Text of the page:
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Inicio Clínica e Investigación en Arteriosclerosis Mediterranean diet, physical activity and ideal body weight, all wanting in Span...
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Vol. 31. Núm. 1.
Páginas 23-25 (Enero - Febrero 2019)
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Vol. 31. Núm. 1.
Páginas 23-25 (Enero - Febrero 2019)
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Mediterranean diet, physical activity and ideal body weight, all wanting in Spanish children and adolescents
La adherencia a la dieta mediterránea, la actividad física y el peso corporal idóneo dejan mucho que desear en niños y adolescents españoles
Emilio Ros
Lipid Clinic, Endocrinology and Nutrition Service, Institut d’Investigacions Biomèdiques August Pi Sunyer (IDIBAPS), Hospital Clínic, Barcelona and CIBER Fisiopatología de la Obesidad y Nutrición (CIBEROBN), Instituto de Salud Carlos III (ISCIII), Spain
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There is consistent epidemiological evidence that an unhealthy lifestyle (smoking, sedentariness, abstention or excess alcohol, poor diet, and overweight or obesity) contributes nearly 80% of population-attributable risk of cardiovascular diseases (CVD)1,2. The converse, i.e., that a salutary lifestyle will afford close to 80% CVD protection, is also valid, as attested by a recent report from a large Swedish community study 3. Thus, lifestyle changes are critical for the prevention of CVD at both the individual and the population level. Presently there is overwhelming evidence that smoking is harmful, while there are still controversies on which is a safe level of alcohol intake 4. On the other hand, there is continuous progress on the epidemiology, health consequences and management of excess body weight, physical inactivity and poor dietary habits.

Currently the obesity pandemic and its attendant enhanced risk for premature mortality, CVD, type 2 diabetes, cognitive impairment, some types of cancer and other chronic diseases is a major global public health concern, as both the prevalence and disease burden related to a high body mass index (BMI) are increasing globally, and the rate of increase is steeper in children and adolescents than in adults 5. Excessive body weight is particularly important at younger ages because it predicts adverse health consequences throughout the life-course. Changes in the food environment have resulted in more processed and energy-dense foods being increasingly available, accessible, and affordable; together with aggressive marketing of such foods, these are likely to be major drivers of excess energy intake and weight gain among different populations, children being particularly susceptible 6. The reduced opportunities for physical activity that have followed urbanization, major changes in means of mechanic transportation, and the pervasiveness of leisure-time sedentary activities like TV-watching, videogames, internet navigation and smart phone use can also be considered as potential drivers. Spain is no exception to the obesity epidemic: according to a recent survey, overweight has remained stable in the last 25 years at nearly 35% of the adult population, but obesity has more than doubled from 8% to 16.5% 7. Similar rates of overweight and obesity have been reported for Spanish children 8.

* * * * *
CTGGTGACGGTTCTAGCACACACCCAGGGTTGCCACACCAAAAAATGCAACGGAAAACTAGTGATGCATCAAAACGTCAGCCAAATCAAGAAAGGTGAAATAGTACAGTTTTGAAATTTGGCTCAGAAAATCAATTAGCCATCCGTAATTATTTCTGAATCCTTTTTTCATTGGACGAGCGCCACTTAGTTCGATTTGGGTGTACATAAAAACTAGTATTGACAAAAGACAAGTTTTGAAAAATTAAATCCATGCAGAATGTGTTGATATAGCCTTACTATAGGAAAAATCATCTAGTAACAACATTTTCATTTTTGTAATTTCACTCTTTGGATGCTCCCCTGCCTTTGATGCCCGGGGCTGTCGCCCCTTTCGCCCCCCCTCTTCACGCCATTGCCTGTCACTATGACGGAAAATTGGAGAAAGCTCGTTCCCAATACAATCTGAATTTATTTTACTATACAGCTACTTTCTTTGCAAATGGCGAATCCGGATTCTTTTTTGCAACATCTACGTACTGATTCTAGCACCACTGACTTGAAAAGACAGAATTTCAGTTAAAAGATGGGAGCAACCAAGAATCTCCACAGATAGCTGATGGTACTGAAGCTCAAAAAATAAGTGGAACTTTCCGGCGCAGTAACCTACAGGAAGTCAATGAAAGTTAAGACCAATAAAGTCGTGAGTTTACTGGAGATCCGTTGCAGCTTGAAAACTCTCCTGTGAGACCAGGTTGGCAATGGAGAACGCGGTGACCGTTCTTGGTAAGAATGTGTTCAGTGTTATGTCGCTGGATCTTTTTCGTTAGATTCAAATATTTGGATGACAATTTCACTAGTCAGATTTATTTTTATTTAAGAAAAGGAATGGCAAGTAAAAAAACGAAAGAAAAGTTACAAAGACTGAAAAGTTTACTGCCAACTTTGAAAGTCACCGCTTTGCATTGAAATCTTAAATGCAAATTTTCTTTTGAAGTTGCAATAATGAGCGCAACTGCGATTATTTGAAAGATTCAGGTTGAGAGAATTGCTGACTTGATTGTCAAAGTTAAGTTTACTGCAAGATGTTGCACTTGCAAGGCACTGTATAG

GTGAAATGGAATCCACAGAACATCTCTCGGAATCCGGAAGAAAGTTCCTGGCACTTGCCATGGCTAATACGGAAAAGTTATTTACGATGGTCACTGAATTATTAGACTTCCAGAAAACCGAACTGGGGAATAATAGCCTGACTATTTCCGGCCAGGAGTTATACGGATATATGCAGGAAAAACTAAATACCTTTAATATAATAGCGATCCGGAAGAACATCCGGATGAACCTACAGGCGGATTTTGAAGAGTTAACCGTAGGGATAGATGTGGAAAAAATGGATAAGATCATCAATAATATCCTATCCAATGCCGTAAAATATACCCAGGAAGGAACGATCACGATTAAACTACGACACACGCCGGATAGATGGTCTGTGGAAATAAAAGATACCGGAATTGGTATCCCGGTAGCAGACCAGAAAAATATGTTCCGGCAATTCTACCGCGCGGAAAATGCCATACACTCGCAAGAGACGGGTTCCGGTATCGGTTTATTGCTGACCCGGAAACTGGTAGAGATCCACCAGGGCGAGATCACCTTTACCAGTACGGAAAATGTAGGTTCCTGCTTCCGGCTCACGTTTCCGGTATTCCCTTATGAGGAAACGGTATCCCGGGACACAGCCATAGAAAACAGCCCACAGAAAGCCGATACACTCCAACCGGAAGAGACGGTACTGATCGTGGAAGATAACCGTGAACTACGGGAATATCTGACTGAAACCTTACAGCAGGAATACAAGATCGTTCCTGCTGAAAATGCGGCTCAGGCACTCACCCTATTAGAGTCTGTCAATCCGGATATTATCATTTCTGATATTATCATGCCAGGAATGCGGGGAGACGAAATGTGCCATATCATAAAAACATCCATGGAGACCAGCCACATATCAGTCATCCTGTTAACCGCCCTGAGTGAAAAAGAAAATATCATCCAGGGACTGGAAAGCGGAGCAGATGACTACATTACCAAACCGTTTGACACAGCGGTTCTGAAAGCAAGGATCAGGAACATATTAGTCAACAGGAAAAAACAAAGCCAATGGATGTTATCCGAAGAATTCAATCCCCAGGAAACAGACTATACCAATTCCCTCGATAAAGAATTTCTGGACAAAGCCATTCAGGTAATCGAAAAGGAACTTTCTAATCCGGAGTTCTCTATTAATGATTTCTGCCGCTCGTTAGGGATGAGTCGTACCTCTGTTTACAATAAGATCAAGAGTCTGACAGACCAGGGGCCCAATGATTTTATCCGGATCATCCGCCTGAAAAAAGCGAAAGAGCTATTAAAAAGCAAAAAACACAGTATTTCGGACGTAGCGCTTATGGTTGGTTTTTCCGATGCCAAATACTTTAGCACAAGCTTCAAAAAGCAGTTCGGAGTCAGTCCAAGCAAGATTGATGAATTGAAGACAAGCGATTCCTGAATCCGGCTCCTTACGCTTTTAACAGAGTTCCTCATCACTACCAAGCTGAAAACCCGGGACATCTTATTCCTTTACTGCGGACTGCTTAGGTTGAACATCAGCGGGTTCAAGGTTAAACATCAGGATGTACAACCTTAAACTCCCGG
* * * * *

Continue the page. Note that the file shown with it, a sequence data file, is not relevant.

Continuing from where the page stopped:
In this issue of the journal, Rosa-Guillamón et al. report on associations between body weight, physical activity and adherence to the Mediterranean diet (MeDiet) in a cross-sectional study of a non-random sample of 520 schoolchildren aged 8 to 17 years attending public schools in the region of Murcia 9. Even though the socioeconomic status of the families of the study subjects is defined as medium-high, which is usually associated with healthier dietary behaviors, lower obesity rates, and better overall health indexes compared with disadvantaged social groups 10, the prevalence of overweight/obesity was 40%. A low-quality diet with poor adherence to the MeDiet was present in 29% of males and 33% of females, while 28% overall reported a low physical activity level and only 2% had high physical activity. These data concur with a recent report of the ANIBES study, a cross-sectional investigation conducted on a random sample of the Spanish population aged 9–75 years, which shows that a high proportion of both young people and adults in Spain have poor dietary habits and low physical activity 11. Another finding of the study of Rosa-Guillamón et al. worth mentioning is that the more physically active schoolchildren reported a better adherence to the MeDiet, which makes sense, but this association was independent of body weight status, i.e., both exercising normal weight and overweight/obese individuals followed the MeDiet to a greater extent that those physically inactive, regardless of adiposity 9. These might be a spurious result, due to low statistical power and lack of adjusting for critical confounders, such as energy intake. Indeed, available evidence suggests that compliance with the MeDiet is associated with a lower body weight independently of physical activity in both children 12 and adults 13,14. Randomized controlled trials (RCTs) have also demonstrated that an energy-restricted MeDiet is superior to low-fat or low-carbohydrate dietary patterns to obtain significant loss of weight and medium-term maintenance of weight loss in persons with overweight or obesity 15–17. Attesting to the long-reaching beneficial effect of the MeDiet, adherence to this dietary pattern by pregnant mothers results in reduced adiposity in the offspring at 4 and 7 years of age 18. Favorable effect tracking into the next generation might be attributable to advantageous fetal epigenetic changes by the MeDiet, which seems a biological feat!